V E Day 1945

A few months ago I wrote about my sister Audrey Higgins. I shared with you her part in the story of H.R.Higgins (Coffee-man) Ltd from the time she left school just before she was sixteen. In taking over her effects when she died in 2014, I came across this account of V E Day 1945. I am sure Audrey would not mind me sharing it with you.

Tony Higgins

 

8th May 1945 – V E Day

I am sitting on the edge of my bed at number 48 Stockens Green, Knebworth, trying to describe some of the amazing scenes I have seen today. Even as I write at 10.56 pm the sounds of Knebworth’s celebrations can be heard across the fields.

After meeting June and her brother David, we had lunch. We then took a bus down Regent Street to Piccadilly Circus. The whole city was fluttering with flags of nearly all nationalities. Crowds surged along the streets wearing every kind of decoration imaginable! Ribbons, streamers, comic hats, flags and flowers.

We spent some time until just after two pm in the Royal Academy looking at the paintings. The streets were hot and tiring and we wanted to sit down. Then we strolled down St James’s. Several army lorries were tearing about loaded with cheering people. One boy was hanging perilously on the back of one and seemed to be in danger of falling off any minute! The Mall leading up to Buckingham Palace was the most crowded place we had seen up to then.

We made our way to The Palace to hear the Prime Minister’s Speech. It was to be recorded all over London at 3pm. The sweep of the road that surrounds the Queen Victoria Memorial was one mass of people, right up to the gates of the Palace and all over the monument. We moved about a bit trying to decide the best place to stand. The King and Queen were expected on the balcony after the speech. We decided to get on to the steps of the memorial, a decision we much regretted afterwards. However having forced our way up, it was IMPOSSIBLE to move one’s shoulders. We found we were stuck with a six foot three Grenadier Guard in front of us. It was stifling and I wondered just how long one could stay like it without fainting.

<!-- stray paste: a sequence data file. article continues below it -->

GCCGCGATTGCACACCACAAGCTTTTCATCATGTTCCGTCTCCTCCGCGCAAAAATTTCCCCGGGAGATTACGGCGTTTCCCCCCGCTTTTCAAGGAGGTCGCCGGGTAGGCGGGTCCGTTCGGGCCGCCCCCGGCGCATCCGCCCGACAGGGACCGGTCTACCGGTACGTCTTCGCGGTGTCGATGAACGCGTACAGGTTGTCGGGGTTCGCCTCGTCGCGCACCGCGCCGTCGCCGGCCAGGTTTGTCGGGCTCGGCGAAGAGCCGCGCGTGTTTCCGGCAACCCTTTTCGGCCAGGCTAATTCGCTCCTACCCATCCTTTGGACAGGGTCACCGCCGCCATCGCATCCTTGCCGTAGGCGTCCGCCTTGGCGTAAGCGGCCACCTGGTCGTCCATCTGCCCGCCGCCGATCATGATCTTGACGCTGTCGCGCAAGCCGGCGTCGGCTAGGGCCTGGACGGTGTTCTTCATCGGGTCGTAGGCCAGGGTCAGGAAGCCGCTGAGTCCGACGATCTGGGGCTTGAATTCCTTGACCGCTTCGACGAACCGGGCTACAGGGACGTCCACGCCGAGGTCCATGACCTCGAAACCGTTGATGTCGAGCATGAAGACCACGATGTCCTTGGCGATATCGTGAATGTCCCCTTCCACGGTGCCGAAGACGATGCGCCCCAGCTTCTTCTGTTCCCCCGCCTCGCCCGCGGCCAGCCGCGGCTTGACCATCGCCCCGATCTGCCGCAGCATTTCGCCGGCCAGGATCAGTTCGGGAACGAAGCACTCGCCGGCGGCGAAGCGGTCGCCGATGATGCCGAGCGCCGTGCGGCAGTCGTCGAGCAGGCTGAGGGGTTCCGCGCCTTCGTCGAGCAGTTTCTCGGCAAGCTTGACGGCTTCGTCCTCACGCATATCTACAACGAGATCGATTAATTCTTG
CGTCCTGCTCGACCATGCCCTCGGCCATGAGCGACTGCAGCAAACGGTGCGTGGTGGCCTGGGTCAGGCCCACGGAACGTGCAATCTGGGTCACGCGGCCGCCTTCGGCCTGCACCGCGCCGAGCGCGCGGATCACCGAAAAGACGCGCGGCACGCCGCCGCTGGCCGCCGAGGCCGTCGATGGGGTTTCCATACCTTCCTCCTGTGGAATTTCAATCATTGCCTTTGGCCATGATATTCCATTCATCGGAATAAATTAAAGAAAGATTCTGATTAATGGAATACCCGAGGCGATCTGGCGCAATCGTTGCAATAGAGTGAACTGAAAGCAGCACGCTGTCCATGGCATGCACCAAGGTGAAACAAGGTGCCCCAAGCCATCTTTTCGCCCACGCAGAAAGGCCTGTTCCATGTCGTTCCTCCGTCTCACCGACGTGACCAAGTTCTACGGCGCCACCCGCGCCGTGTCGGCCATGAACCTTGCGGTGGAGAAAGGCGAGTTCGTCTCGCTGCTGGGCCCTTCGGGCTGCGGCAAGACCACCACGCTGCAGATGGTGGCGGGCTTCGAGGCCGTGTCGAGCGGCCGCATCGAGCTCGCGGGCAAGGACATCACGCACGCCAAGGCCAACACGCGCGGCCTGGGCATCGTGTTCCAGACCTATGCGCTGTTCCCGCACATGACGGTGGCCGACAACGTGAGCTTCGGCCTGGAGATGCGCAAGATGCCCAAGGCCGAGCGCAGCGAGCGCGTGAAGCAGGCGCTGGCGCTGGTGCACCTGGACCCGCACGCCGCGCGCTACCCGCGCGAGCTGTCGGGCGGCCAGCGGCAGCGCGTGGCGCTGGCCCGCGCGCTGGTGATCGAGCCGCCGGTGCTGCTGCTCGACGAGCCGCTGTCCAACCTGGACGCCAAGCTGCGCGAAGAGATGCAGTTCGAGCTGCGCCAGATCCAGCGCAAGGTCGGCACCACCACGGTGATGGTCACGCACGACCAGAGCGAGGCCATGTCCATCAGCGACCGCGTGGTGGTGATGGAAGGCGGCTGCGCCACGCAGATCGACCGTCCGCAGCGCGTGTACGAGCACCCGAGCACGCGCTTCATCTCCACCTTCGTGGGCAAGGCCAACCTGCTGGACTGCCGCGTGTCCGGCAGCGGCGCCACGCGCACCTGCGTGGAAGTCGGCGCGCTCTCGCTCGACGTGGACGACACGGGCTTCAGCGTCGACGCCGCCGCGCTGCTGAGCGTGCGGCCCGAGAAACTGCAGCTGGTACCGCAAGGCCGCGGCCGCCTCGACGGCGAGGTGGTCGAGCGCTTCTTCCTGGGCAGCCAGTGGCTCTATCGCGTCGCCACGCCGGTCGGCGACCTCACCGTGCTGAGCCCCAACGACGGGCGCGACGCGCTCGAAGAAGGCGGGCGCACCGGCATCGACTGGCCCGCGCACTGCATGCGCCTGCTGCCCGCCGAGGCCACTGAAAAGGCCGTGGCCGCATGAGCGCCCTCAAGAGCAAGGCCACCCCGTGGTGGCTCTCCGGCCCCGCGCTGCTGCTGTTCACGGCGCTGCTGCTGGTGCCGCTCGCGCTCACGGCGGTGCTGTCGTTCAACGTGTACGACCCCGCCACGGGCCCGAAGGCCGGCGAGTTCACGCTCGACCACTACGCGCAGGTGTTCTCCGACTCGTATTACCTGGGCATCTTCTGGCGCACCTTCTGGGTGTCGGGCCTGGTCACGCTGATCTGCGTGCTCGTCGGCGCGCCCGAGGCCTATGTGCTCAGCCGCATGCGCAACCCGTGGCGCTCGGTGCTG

As Big Ben was striking the voice of Churchill came through the loud speakers and the massive audience of thirty thousand fell silent. He gave his historic speech and it was followed by the Victory Salute from the buglers. The crowd broke into deafening cheering and shouting for The King. Now it is sad to record that although I was so near, I only caught a brief glimpse of The King and Queen stepping out on to the balcony. But the two Princesses were also there. The crowd went wild with excitement and sang “For he’s a jolly good fellow”.  The Royal Family after much waving went back into the Palace and the crowd TRIED to move.

June had just time to call “Where shall we meet if we get separated” and David to answer “St. James’ Palace” when we began to drift. A man leading a boy, judging by the colour of the boy’s face he was just on the point of collapsing, stepped between us. June was swept forward and David and me back. It was impossible to keep together. I sent up a prayer that June would remember the way to St James’ Palace.

David and myself gradually made our way down the steps of the memorial to The Mall. We were there held up again by a crowd of people who formed themselves into a procession and were forcing their way in the opposite direction from that of the crowd. We reached Friary Court at St James’ and were just getting really worried when June appeared. It was agreed that the only thing to do was to get into the park where we could sit and rest our aching legs and feet.